Album reviewJay Woodward – Letters We Told

By | posted on 17th July 2014

Letters We Told is the self-penned, self-recorded debut album from Jay Woodward, released late last year. It's an intriguing mix of ageless folk and modern technique and appreciation for the possibilities of simple songs, softly sung. It's a concept album built around the idea of the album as a form of correspondence - a letter home, or a letter from America even (but not that "Letter From America"...)

The album kicks off with the instrumental Mandolina, which does pretty much what it says on the tin, and is a gentle and suitable entry-point for what follows. I was picking up occasional Matt Berry vibes from the melody, but perhaps it's just that distinctive Mandolin sound forcing the connection in my mind.

Later on there are snatches of other singer-songwriters scattered through the songs. Hardly surprising really when you have a talented song-writer singing intimate introspective songs in hushed tones, accompanied for the most part by an acoustic guitar and some smart production flashes. The result is part classic folk, part modern twist.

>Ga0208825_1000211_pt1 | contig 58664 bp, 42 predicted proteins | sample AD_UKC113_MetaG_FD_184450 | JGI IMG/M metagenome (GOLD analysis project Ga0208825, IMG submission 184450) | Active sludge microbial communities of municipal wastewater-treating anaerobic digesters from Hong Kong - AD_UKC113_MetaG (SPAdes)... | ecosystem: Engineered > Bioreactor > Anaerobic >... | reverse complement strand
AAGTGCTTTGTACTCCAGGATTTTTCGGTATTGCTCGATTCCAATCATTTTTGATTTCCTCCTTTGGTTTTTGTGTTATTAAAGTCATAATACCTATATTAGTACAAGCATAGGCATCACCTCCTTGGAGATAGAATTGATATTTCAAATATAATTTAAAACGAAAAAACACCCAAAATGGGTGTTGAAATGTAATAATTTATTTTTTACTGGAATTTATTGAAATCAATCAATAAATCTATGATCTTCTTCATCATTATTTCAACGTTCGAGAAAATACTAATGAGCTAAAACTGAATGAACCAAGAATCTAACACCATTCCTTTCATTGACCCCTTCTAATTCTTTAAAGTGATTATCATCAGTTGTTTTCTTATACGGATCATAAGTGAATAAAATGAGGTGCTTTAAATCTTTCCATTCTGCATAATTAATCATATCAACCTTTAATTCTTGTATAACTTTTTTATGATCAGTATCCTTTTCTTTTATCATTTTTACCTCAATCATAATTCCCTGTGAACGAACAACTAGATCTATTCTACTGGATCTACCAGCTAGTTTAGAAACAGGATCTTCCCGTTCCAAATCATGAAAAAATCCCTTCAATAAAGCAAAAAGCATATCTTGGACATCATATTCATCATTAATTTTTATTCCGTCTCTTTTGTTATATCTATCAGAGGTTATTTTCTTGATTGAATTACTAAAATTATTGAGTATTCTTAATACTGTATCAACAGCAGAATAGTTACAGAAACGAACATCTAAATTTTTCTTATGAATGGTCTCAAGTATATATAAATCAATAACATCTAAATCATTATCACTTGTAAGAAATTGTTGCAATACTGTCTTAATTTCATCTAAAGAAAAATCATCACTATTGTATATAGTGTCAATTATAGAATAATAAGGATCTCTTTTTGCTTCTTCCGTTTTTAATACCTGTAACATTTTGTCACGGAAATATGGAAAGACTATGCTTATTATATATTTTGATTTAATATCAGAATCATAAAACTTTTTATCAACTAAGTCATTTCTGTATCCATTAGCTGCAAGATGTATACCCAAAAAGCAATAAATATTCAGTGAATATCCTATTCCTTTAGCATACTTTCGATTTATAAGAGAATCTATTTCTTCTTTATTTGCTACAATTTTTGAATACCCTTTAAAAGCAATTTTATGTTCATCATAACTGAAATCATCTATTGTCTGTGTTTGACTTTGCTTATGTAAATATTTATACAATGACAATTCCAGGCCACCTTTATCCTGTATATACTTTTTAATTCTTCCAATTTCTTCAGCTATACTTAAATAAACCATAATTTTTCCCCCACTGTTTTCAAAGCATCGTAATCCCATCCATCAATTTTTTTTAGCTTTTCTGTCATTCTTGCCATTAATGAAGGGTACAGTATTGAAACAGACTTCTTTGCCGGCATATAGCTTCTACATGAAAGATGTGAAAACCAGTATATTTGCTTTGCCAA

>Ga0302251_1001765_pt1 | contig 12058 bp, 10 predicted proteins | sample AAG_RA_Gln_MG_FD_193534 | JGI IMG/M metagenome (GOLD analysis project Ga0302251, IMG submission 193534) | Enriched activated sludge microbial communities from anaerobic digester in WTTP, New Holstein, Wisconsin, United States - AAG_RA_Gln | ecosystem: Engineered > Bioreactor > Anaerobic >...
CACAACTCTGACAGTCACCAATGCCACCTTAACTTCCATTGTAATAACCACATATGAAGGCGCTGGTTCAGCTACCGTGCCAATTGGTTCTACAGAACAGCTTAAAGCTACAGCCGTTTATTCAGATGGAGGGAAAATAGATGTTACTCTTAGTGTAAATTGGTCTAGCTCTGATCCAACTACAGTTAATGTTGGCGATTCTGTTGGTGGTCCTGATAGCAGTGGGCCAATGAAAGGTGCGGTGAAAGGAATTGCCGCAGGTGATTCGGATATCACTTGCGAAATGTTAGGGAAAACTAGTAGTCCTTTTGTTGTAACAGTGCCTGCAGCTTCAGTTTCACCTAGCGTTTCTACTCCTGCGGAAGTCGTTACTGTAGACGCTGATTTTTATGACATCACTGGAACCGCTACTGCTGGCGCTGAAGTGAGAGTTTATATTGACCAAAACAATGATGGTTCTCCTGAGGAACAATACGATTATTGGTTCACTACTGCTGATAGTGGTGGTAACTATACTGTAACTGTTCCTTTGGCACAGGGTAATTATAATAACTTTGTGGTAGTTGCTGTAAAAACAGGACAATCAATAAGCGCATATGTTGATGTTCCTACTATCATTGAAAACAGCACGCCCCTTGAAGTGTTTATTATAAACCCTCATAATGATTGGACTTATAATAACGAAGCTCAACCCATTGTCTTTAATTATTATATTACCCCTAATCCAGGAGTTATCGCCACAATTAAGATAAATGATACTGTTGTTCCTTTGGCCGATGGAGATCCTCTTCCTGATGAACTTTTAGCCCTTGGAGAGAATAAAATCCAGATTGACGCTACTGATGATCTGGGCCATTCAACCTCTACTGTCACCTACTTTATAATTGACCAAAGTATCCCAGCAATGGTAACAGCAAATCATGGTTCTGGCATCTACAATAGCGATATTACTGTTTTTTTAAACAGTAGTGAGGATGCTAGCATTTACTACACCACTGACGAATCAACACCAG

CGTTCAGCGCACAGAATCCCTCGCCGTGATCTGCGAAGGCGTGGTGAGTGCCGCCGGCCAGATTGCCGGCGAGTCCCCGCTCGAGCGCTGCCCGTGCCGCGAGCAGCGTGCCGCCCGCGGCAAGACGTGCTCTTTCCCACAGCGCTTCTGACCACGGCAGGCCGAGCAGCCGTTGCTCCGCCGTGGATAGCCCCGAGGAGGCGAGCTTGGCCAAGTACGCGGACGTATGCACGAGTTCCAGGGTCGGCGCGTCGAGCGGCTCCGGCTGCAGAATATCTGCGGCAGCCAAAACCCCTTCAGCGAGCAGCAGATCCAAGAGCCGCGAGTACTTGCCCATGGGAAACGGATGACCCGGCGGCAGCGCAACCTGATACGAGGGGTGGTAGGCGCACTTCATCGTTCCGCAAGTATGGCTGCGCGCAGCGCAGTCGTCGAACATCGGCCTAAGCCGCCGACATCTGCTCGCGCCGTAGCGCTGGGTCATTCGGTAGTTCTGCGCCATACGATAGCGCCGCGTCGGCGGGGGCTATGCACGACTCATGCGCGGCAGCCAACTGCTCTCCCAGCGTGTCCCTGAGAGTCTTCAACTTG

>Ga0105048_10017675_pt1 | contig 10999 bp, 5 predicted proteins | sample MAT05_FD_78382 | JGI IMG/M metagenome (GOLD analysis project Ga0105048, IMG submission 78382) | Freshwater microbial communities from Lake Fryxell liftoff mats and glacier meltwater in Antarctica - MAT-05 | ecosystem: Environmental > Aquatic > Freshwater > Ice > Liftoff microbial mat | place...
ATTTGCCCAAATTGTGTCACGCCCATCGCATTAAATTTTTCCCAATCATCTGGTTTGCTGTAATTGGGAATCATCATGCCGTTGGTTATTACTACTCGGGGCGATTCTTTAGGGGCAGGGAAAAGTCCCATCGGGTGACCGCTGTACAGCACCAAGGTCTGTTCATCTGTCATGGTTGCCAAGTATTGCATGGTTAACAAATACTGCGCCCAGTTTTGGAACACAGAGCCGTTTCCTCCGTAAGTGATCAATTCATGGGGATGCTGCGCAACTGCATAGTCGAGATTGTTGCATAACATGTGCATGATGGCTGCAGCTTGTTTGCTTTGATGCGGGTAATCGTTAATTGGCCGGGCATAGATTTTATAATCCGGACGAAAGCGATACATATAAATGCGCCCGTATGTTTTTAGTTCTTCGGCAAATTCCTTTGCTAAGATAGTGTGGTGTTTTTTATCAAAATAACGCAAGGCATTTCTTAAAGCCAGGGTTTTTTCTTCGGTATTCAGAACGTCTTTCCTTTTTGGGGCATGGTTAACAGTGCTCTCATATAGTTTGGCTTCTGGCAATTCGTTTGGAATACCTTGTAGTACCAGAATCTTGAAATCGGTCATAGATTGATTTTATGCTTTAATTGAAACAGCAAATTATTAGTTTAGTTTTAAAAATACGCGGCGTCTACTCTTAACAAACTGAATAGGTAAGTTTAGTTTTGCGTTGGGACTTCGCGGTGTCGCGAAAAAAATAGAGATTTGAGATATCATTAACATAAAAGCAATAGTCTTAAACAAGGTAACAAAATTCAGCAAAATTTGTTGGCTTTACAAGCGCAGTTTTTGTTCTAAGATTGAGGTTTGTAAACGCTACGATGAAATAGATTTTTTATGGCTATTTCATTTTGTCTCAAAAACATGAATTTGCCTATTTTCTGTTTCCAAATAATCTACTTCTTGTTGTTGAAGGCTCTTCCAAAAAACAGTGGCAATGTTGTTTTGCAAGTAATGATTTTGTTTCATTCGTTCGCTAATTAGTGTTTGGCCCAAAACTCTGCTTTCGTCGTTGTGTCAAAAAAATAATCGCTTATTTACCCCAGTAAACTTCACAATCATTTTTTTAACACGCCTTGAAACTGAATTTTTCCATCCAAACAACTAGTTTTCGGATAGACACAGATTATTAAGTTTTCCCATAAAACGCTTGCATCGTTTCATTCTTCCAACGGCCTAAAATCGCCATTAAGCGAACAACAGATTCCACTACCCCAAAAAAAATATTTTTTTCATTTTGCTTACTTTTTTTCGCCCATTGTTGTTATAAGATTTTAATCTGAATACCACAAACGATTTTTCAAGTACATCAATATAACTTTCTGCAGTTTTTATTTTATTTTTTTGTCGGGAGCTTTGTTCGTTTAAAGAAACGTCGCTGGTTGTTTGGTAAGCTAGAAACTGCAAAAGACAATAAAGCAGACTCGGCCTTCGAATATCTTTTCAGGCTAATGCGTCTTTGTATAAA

Nowhere are the ghosts of troubadours past felt more keenly than on "Believe the Honest in Your Veins". From the reverse-tracked intro, and the first chord change the name Elliott Smith won't be far from your mind. The song itself is a quiet, melancholy, with a lyric Smith would surely have approved:

Your father's eyes are dead
Your boss's eyes are dead
You're wishing you were dead

On the beautiful "The Truth", Woodward performs a similar Smith-esque trick, his multi-tracked voice whispered but pure, staying delicate and steady on the song's long notes.

Jay Woodward

"Garden in the Sun", perhaps the album's standout track, takes a simple tune and turns it into a hazy dream, with subtle production, some gently humming background guitar, some velvety smooth vocals and a beautiful lyric:

I read thoughts but only for a moment
Think fast cos that old train ain't rolling my way home

Towards the end of the album, as the end of the day approaches, lies the similarly dream-like "Don't Fall Asleep", a comforting slice of folktronica with its repeated (and almost hypnotic) refrain: "Don't fall, don't fall, don't fall asleep".

Before that comes "Little Bird", during which it's almost impossible not to picture a Pink Moon-era Nick Drake hunched over a lone mic pressed tight to the guitar strings, so resonant are the bass notes, so intimate the sound of the instrument. Here, Woodward makes the most of his experience as a sound engineer at Capitol Studios in Hollywood.

Overall, Letters We Told is a calmly assured debut, an album that rarely feels the need to rise much above a whisper, and why should it?

If you want to hear more, you can listen to the album on Spotify. Most tracks are also available on Soundcloud. You'll also find Jay -